By using a very air tight hand cup it is possible to play the harmonica backwards, by having air enter through the back of the harp in addition to through the front.  In essence, your cup is so tight that when you play a note the air pressure builds up in your hand cup and flows back into the harp.  Similarly, a draw note causes enough of a vacuum to suck air into the harp through other non-played holes.  You block the holes you don't want to sound with your thumb or finger and use the back-pressure activated notes along with the played note to create new chords



3rd position (i.e. "draw harp")

As 2nd position is playing in a key a 5th above the natural key of the harp, 3rd position is playing in a key another 5th higher than the natural key of the harp, e.g. for a key of C harp, 2nd position is the key of G, and 3rd position is D. 3rd position play starts on the hole 1 or 4 draw. The natural mode of 3rd position is a minor key so 3rd position is often used to play with minor key songs.  A complete 3rd position blues scale is available on the first two octaves, so this is a common position for blues next to only 2nd position in frequency of use.  The sample is the blues scale in 3rd position.


Knowing where you are

Beginners usually don't know right where they are on the harp at all times, while expert players usually do.  As you gain more techniques like bends and overbends, it becomes important from a technique standpoint (separate from a musical standpoint) to know where you are because each hole plays differently; some bend well, some don't, some bend more or less than others, some are draw bends and others are blow bends, some holes are good for overbends and others not so much.  Musically, you need to know what note you're on, and where the other notes are.  You need to become extremely familiar with the harp note layout, both within a hole and across the harp.







Able to go where you want

Once you know where you are, you need to be able to visualize where you want to go, and you need to be able to get there accurately.  This is more difficult when you are going to holes not adjacent to the current one.  Corner switching from a tongue block embouchure can make octave jumps and other intervals easier to hit accurately than pucker/lip-blocking since the mouth doesn't have to move far because the tongue is moving too.





Playing both ends of the harp

There are usually 2 different octaves (sometimes 3) where you can start playing your song, lick, riff, or phrase...the bottom end and the top end.  You should be able to play the same thing starting in different octaves, as long as you don't run out of harp.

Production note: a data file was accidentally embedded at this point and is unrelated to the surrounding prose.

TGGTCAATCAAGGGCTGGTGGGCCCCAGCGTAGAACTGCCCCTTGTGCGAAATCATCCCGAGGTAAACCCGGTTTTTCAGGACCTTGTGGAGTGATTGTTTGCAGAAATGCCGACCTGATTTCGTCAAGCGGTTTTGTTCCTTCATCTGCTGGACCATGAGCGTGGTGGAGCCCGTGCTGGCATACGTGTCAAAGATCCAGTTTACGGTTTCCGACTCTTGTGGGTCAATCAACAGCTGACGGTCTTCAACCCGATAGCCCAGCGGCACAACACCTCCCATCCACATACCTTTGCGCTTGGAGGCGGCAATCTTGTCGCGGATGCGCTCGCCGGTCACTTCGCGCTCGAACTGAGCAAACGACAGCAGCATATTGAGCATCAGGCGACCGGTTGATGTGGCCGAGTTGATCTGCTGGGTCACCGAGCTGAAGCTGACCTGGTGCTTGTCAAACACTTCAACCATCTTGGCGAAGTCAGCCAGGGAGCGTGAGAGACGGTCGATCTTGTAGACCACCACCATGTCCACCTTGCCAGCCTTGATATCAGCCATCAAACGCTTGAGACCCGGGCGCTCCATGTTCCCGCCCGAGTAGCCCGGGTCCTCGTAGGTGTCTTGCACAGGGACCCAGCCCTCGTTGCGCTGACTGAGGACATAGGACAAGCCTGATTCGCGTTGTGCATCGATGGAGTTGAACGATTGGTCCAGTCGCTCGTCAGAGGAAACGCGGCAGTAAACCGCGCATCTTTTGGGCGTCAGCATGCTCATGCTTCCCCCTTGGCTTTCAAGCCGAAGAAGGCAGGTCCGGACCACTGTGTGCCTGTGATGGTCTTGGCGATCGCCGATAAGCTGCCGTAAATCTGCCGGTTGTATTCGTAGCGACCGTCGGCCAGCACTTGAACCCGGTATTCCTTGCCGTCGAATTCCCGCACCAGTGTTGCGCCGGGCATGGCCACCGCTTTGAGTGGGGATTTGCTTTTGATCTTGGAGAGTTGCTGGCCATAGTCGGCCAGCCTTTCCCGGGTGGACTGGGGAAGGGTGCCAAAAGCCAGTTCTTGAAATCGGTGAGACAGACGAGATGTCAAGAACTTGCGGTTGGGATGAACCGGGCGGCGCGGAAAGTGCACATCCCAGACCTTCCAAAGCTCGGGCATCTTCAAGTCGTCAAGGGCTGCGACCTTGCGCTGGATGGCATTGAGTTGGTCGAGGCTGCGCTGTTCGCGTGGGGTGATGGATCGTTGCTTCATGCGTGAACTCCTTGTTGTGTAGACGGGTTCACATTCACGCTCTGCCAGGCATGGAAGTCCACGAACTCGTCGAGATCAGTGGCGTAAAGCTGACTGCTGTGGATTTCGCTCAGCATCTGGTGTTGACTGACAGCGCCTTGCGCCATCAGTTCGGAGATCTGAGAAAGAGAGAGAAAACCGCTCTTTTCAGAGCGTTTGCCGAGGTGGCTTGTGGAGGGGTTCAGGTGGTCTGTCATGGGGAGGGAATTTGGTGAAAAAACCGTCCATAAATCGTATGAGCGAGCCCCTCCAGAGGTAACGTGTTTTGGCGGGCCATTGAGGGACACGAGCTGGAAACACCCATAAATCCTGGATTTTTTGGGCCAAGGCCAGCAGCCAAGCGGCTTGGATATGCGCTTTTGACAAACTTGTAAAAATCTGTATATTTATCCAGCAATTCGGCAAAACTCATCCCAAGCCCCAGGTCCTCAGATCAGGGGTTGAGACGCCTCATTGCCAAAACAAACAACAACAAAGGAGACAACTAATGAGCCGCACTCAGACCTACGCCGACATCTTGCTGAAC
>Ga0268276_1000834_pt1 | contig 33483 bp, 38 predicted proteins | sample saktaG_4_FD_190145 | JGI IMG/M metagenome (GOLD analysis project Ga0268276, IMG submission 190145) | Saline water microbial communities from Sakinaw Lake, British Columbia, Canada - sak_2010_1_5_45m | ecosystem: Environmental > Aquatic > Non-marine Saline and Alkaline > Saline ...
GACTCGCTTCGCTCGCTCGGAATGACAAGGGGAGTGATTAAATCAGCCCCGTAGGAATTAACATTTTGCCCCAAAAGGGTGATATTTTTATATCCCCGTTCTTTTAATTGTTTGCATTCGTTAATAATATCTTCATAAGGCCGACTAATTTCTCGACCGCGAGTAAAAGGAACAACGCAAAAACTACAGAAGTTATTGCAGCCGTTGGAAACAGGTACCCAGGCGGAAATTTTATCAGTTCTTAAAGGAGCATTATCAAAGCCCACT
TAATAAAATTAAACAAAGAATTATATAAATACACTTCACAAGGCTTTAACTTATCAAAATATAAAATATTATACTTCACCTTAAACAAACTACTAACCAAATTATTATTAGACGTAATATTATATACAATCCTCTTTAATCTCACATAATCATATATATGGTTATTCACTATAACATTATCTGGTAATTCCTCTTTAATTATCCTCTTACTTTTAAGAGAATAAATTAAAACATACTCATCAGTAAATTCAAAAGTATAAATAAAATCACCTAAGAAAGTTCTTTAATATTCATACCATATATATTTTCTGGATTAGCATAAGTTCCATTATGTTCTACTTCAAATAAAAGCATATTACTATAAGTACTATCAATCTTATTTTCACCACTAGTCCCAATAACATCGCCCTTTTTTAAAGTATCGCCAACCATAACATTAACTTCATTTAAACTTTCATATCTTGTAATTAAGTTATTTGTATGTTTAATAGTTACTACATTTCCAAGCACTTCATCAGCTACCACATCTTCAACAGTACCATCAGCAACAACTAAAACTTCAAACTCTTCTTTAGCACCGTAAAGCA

Special Tunings 

Special tunings are modifications to the standard diatonic layout of notes, which is the Richter tuning.  Common special tunings include the natural minor, which provides a minor key for normal 1st and 2nd position playing, the Lee Oskar Melody Maker, which raises the b7ths (i.e. hole 5 draw) to Maj7th and raises hole 3 blow a whole step, Steve Baker Specials which adds a duplicate of the low 3 holes as the 1st 3 holes an octave lower, country tuning, etc. etc. These special tunings make playing certain styles easier than using normal Richter tunings. The sample has chords from a Melody Maker tuning, a Natural Minor tuning, and a rare tuning called Tempting.


Train Songs

Train songs use train-like rhythms on chords on the low 3 holes, and work best on lower key harps (like G and lower). A train whistle is simulated by drawing holes 3 and 4 at the same time.  One articulation that mimics a train is "Tah hooka tooka hooka" where only the "hooka" is played exhaling, and many variations on that theme, like "Tooka hooka tah hooka".  Other fast tongue articulations can be used to augment the breathing pattern, such as "diddly hooka diddly hooka tah hooka diddly hooka".


Multiple Embouchures

The 3 primary embouchures are the puker/lip block, the tongue block, and the (relatively seldom used) U-block. The lip block and tongue block can be used for different effects, so it is good to learn and use both and be able to switch back and forth easily depending of the effect you want.  Many players believe the best blues tone can only be achieved by using the tongue block.  Many effects and techniques require use of the tongue block embouchure.

Subtle effect on player's tone

Playing out of both corners (of the mouth); TB left and right

Tongue blocking is typically done with the tongue blocking holes on the left with the single note being played by the right corner of the mouth.  It is also useful to be able to block on the right and play out of the left corner, for fast accurate note jumps (corner switching) and playing holes 1-3.

It's how, not what you hear

Bends from all embouchures and corners

Many players bend from one embouchure, like a pucker/lip block, and not from another, like the tongue block.  It is best to be able to bend from all the different embouchures and both sides of the mouth.

It's how, not what you hear

Split interval bends